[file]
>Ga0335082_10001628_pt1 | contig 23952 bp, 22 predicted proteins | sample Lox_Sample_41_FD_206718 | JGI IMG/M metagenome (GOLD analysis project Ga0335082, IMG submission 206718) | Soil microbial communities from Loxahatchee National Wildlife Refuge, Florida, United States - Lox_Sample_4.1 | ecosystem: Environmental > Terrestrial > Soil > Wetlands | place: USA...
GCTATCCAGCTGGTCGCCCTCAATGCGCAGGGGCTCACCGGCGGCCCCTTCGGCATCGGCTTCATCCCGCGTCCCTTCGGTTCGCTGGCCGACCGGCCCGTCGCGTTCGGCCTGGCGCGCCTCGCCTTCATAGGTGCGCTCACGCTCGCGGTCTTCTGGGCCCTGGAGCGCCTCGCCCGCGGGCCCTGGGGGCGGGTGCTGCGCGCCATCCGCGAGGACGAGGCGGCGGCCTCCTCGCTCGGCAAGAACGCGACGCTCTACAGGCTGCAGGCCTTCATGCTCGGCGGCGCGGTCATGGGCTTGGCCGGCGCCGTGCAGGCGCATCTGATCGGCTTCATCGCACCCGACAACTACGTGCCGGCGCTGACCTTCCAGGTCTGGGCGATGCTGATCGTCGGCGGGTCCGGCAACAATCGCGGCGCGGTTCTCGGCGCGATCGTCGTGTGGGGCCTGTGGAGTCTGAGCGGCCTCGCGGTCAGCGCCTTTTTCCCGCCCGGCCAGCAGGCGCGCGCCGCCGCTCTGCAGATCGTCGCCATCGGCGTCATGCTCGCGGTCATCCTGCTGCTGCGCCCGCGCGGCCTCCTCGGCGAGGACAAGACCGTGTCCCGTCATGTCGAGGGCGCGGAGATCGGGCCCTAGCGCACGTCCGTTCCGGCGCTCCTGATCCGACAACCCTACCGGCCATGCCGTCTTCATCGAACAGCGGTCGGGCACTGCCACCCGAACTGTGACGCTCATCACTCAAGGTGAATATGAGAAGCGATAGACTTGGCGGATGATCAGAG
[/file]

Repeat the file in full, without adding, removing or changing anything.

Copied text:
>Ga0335082_10001628_pt1 | contig 23952 bp, 22 predicted proteins | sample Lox_Sample_41_FD_206718 | JGI IMG/M metagenome (GOLD analysis project Ga0335082, IMG submission 206718) | Soil microbial communities from Loxahatchee National Wildlife Refuge, Florida, United States - Lox_Sample_4.1 | ecosystem: Environmental > Terrestrial > Soil > Wetlands | place: USA...
GCTATCCAGCTGGTCGCCCTCAATGCGCAGGGGCTCACCGGCGGCCCCTTCGGCATCGGCTTCATCCCGCGTCCCTTCGGTTCGCTGGCCGACCGGCCCGTCGCGTTCGGCCTGGCGCGCCTCGCCTTCATAGGTGCGCTCACGCTCGCGGTCTTCTGGGCCCTGGAGCGCCTCGCCCGCGGGCCCTGGGGGCGGGTGCTGCGCGCCATCCGCGAGGACGAGGCGGCGGCCTCCTCGCTCGGCAAGAACGCGACGCTCTACAGGCTGCAGGCCTTCATGCTCGGCGGCGCGGTCATGGGCTTGGCCGGCGCCGTGCAGGCGCATCTGATCGGCTTCATCGCACCCGACAACTACGTGCCGGCGCTGACCTTCCAGGTCTGGGCGATGCTGATCGTCGGCGGGTCCGGCAACAATCGCGGCGCGGTTCTCGGCGCGATCGTCGTGTGGGGCCTGTGGAGTCTGAGCGGCCTCGCGGTCAGCGCCTTTTTCCCGCCCGGCCAGCAGGCGCGCGCCGCCGCTCTGCAGATCGTCGCCATCGGCGTCATGCTCGCGGTCATCCTGCTGCTGCGCCCGCGCGGCCTCCTCGGCGAGGACAAGACCGTGTCCCGTCATGTCGAGGGCGCGGAGATCGGGCCCTAGCGCACGTCCGTTCCGGCGCTCCTGATCCGACAACCCTACCGGCCATGCCGTCTTCATCGAACAGCGGTCGGGCACTGCCACCCGAACTGTGACGCTCATCACTCAAGGTGAATATGAGAAGCGATAGACTTGGCGGATGATCAGAG